Second, in August 2020, Medvedchuk allegedly passed on to the Russian side, via Taras Kozak, information about the armament, staff and positioning of an (unspecified) covert unit of the Ukrainian armed forces.

Third, Medvedchuk allegedly drew up plans recently to create a network, named “Luch” (Light), among citizens of Ukraine residing in Russia as workers and students. The plan, shown in captured screenshots, envisaged using that network for political propaganda back in Ukraine.

Medvedchuk’s detention and the allegations just proffered amount to a second round of actions against him and the co-conspirators, after the actions taken in February against them. On February 2, Ukraine’s NSDC under Danilov introduced—and Zelenskyy approved instantly by presidential decree—sanctions on Taras Kozak and eight entities linked to him that founded and operated three Russian propaganda television channels based in Ukraine. On February 3, those three TV channels—112 Ukraine, ZIK and NewsOne—were suspended and ceased broadcasting over the air as of that date. On February 19, the NSDC imposed sanctions on Medvedchuk, Oksana Marchenko, as well as eight individuals and 19 companies linked to the Medvedchuk-Marchenko couple. The sanctions, valid for three years, include asset freezes, bans or severe restrictions on export-import operations and financial transactions, and suspensions of management rights on entities in their ownership. Also on February 19, Zelenskyy decreed the return of the Ukrainian section of the Samara-West oil product pipeline from a Medvedchuk-controlled company back to Ukrainian ownership. Ukraine’s High Anti-Corruption Court promptly enforced that decree (Ukrinform, February 2–4, 19; Ukraiynska Pravda, February 19; Kyiv Post, February 23).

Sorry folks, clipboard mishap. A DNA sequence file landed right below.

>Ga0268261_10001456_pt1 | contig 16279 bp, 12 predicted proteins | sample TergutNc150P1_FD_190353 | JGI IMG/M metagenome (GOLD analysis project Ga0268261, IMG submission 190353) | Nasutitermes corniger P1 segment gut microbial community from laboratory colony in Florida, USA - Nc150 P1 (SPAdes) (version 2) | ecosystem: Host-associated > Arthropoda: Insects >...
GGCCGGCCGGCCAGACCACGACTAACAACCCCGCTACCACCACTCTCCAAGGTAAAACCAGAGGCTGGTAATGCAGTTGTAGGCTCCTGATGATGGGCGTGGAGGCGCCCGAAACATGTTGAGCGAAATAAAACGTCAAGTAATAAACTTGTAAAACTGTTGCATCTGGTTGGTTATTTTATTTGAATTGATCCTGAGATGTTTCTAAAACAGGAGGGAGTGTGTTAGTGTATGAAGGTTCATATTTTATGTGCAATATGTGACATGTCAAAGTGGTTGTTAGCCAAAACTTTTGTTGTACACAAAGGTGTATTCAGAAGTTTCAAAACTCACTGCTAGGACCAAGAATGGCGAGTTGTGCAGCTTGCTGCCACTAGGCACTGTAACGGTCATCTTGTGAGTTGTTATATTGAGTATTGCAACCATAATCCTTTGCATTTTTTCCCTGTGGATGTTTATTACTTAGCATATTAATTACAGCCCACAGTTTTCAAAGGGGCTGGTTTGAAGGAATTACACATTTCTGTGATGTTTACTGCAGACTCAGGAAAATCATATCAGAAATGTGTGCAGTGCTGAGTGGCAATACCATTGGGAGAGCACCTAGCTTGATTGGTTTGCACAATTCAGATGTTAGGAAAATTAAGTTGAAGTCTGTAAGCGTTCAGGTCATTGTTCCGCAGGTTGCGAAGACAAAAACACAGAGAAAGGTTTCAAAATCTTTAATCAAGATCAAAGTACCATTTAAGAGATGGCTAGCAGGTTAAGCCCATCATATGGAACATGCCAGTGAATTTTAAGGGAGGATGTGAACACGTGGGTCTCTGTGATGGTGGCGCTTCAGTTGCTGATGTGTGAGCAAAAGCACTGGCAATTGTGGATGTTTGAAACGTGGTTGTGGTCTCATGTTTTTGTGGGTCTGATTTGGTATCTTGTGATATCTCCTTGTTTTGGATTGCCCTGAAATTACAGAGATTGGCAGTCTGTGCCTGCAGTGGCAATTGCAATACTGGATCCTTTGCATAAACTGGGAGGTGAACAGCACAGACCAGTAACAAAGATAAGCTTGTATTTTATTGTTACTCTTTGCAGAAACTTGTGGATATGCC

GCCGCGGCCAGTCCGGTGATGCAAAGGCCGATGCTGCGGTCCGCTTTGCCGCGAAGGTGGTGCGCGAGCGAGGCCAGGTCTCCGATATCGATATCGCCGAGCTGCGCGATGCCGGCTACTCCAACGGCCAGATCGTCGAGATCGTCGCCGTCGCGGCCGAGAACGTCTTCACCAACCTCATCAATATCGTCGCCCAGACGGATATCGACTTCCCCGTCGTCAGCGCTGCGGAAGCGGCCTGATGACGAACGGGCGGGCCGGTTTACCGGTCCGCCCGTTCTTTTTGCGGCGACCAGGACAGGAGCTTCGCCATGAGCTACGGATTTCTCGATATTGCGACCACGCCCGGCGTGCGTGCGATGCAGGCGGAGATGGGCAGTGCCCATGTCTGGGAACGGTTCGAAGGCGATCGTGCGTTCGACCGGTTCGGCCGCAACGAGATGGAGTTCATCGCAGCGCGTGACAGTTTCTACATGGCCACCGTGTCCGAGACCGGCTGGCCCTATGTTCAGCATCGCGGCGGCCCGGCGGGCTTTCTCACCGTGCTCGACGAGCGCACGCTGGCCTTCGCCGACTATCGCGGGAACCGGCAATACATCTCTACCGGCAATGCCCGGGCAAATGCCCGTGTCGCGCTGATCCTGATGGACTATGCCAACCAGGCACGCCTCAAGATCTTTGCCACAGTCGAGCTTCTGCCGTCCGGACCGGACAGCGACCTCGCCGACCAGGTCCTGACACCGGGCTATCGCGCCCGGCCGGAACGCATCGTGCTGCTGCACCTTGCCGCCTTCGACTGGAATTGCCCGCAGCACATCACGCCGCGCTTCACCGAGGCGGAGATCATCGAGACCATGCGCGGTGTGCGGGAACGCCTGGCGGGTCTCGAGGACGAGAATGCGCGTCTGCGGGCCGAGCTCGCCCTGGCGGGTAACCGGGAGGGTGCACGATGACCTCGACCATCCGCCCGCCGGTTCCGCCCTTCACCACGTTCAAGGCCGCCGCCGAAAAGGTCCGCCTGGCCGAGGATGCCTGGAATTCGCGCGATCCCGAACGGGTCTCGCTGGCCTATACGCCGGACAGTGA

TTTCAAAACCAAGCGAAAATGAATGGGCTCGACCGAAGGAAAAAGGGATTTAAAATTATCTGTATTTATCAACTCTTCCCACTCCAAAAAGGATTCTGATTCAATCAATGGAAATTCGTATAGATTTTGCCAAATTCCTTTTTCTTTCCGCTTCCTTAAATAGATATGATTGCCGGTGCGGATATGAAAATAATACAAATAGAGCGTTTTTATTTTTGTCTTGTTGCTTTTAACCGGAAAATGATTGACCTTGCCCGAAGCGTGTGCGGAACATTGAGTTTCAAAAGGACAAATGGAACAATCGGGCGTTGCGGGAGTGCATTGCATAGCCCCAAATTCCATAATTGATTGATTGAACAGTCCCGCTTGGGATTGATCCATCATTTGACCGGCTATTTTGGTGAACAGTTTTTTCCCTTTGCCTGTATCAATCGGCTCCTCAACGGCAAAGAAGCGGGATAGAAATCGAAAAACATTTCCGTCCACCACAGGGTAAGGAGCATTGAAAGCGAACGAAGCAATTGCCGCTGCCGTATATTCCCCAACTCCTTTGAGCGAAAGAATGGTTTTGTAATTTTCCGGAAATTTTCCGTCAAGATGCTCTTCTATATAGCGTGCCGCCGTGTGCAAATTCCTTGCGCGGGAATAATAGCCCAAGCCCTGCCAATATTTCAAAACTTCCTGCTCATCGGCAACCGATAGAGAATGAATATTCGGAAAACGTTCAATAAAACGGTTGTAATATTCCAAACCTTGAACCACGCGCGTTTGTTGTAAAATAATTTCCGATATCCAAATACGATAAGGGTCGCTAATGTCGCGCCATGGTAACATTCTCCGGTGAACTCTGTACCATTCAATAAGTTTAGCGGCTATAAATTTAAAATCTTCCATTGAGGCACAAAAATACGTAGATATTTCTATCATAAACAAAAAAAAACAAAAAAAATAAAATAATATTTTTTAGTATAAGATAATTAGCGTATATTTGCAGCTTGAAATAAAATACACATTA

Some of the February sanctions are based in part on suspicions that Medvedchuk and associates have been sponsoring “terrorism,” meaning the Russian-installed authorities in the occupied Donetsk and Luhansk. Those suspicions center on Medvedchuk-Marchenko’s links with a Russian coal-trading company, Don Coal, based in Rostov just across the border from Ukraine. That company is said to smuggle coal out of Donetsk-Luhansk and sell it unlawfully. The proceeds are said to help fund the Donetsk-Luhansk authorities as well as the three TV channels now banned (see EDM, February 24). The suspicion of sponsoring terrorism is not a part of the current allegations against Medvedchuk and his associates, but it is expected to be added to the allegations.

The Ukrainian authorities must be careful to avoid the appearance of a politically motivated prosecution of Medvedchuk and associates. While the evidence presented looks credible and even convincing, Bakanov’s and especially Venediktova’s presentations at their May 11 briefing sounded politicized and designed for national pedagogy. The authorities will have to present an air-tight, professional and de-politicized case when it comes to court. If professional standards fall short, Medvedchuk and associates will be certain to seek redress in international courts.